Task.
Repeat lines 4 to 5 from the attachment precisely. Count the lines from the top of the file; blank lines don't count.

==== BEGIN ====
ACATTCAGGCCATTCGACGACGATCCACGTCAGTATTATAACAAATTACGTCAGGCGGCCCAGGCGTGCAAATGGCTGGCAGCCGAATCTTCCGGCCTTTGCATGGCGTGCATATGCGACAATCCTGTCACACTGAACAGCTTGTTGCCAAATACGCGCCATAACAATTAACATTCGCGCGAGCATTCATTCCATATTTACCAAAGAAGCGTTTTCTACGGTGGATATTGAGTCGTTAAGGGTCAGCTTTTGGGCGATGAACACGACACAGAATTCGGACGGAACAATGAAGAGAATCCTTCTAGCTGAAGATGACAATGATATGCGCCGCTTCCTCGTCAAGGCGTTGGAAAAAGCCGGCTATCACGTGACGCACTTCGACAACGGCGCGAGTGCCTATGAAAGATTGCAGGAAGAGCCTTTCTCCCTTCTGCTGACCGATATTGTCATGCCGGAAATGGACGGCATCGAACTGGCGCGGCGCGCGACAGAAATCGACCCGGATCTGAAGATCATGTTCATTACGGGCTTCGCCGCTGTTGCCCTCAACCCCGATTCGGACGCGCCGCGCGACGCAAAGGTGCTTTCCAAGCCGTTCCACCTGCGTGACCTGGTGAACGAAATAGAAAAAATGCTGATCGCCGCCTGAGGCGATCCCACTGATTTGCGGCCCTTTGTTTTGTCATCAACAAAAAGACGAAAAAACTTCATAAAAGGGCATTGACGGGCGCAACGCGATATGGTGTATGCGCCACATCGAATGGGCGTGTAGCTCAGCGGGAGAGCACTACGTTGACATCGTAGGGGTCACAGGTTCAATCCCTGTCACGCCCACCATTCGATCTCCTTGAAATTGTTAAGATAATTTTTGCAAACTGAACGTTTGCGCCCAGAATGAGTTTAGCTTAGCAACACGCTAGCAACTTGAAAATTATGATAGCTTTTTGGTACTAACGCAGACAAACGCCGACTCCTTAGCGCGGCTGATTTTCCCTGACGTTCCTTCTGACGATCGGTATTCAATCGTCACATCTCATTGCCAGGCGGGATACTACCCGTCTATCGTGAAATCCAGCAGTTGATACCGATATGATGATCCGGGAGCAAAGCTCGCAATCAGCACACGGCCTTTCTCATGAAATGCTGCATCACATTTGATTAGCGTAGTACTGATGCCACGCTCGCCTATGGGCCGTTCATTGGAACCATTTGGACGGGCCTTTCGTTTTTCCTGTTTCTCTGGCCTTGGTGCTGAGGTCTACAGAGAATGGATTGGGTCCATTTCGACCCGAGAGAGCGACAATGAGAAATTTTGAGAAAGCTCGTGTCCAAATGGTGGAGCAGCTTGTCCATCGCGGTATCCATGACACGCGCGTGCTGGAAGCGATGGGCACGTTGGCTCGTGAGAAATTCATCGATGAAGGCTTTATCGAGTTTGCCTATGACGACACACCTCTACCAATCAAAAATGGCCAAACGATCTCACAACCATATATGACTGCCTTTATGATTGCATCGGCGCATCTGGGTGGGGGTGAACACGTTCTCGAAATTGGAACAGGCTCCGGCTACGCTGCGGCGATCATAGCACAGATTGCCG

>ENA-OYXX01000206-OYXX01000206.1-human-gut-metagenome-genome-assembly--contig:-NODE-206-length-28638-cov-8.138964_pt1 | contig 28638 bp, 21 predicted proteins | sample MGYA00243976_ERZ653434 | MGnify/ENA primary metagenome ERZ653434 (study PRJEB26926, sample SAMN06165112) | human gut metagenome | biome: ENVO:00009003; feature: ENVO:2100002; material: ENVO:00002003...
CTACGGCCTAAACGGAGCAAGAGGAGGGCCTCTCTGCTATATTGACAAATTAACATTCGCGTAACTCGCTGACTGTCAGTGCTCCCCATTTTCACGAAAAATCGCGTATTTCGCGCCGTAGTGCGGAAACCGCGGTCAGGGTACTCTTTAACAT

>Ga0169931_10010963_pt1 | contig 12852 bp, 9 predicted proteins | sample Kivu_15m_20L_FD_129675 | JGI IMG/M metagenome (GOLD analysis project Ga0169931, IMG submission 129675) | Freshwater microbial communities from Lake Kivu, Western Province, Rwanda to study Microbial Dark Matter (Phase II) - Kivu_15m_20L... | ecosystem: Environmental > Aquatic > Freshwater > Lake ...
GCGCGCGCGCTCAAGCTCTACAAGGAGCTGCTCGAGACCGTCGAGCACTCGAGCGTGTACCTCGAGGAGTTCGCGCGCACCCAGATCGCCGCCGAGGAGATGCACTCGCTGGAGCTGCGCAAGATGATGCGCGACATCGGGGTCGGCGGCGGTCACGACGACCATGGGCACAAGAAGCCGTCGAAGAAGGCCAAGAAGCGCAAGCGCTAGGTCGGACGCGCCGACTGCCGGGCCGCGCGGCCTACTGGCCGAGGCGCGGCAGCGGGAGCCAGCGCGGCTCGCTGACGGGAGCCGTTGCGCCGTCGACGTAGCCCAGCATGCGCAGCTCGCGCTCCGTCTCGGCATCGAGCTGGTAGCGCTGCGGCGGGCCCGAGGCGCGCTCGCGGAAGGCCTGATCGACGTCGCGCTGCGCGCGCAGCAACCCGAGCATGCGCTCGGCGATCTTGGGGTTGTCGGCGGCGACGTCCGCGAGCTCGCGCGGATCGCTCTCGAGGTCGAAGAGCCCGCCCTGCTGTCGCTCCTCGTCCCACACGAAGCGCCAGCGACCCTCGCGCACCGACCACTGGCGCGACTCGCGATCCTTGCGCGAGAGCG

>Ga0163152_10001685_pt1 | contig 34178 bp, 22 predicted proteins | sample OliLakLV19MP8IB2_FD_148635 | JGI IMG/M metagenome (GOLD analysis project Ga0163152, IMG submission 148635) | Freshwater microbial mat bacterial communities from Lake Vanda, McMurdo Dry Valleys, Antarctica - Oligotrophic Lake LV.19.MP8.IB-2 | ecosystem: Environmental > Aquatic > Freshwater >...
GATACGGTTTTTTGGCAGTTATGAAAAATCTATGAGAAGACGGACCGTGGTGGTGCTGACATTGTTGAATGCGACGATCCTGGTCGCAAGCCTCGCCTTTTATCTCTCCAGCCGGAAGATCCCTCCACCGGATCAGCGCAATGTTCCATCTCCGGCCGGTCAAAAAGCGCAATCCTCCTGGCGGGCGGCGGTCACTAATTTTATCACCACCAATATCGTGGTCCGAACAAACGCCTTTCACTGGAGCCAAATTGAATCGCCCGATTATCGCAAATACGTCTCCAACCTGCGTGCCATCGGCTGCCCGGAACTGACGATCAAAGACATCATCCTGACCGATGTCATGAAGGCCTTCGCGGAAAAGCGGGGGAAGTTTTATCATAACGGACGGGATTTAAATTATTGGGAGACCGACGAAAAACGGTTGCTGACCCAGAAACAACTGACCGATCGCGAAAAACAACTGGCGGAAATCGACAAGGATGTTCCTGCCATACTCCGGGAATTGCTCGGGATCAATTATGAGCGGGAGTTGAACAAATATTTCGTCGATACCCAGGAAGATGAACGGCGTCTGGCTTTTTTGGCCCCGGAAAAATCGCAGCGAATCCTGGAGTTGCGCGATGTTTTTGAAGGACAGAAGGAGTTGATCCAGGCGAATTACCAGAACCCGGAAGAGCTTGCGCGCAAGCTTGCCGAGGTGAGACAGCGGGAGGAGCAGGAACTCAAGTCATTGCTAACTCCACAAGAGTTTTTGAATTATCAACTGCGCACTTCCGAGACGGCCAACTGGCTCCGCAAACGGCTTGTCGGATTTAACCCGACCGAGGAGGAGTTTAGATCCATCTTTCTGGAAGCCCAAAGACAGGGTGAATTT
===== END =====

>Ga0169931_10010963_pt1 | contig 12852 bp, 9 predicted proteins | sample Kivu_15m_20L_FD_129675 | JGI IMG/M metagenome (GOLD analysis project Ga0169931, IMG submission 129675) | Freshwater microbial communities from Lake Kivu, Western Province, Rwanda to study Microbial Dark Matter (Phase II) - Kivu_15m_20L... | ecosystem: Environmental > Aquatic > Freshwater > Lake ...
GCGCGCGCGCTCAAGCTCTACAAGGAGCTGCTCGAGACCGTCGAGCACTCGAGCGTGTACCTCGAGGAGTTCGCGCGCACCCAGATCGCCGCCGAGGAGATGCACTCGCTGGAGCTGCGCAAGATGATGCGCGACATCGGGGTCGGCGGCGGTCACGACGACCATGGGCACAAGAAGCCGTCGAAGAAGGCCAAGAAGCGCAAGCGCTAGGTCGGACGCGCCGACTGCCGGGCCGCGCGGCCTACTGGCCGAGGCGCGGCAGCGGGAGCCAGCGCGGCTCGCTGACGGGAGCCGTTGCGCCGTCGACGTAGCCCAGCATGCGCAGCTCGCGCTCCGTCTCGGCATCGAGCTGGTAGCGCTGCGGCGGGCCCGAGGCGCGCTCGCGGAAGGCCTGATCGACGTCGCGCTGCGCGCGCAGCAACCCGAGCATGCGCTCGGCGATCTTGGGGTTGTCGGCGGCGACGTCCGCGAGCTCGCGCGGATCGCTCTCGAGGTCGAAGAGCCCGCCCTGCTGTCGCTCCTCGTCCCACACGAAGCGCCAGCGACCCTCGCGCACCGACCACTGGCGCGACTCGCGATCCTTGCGCGAGAGCG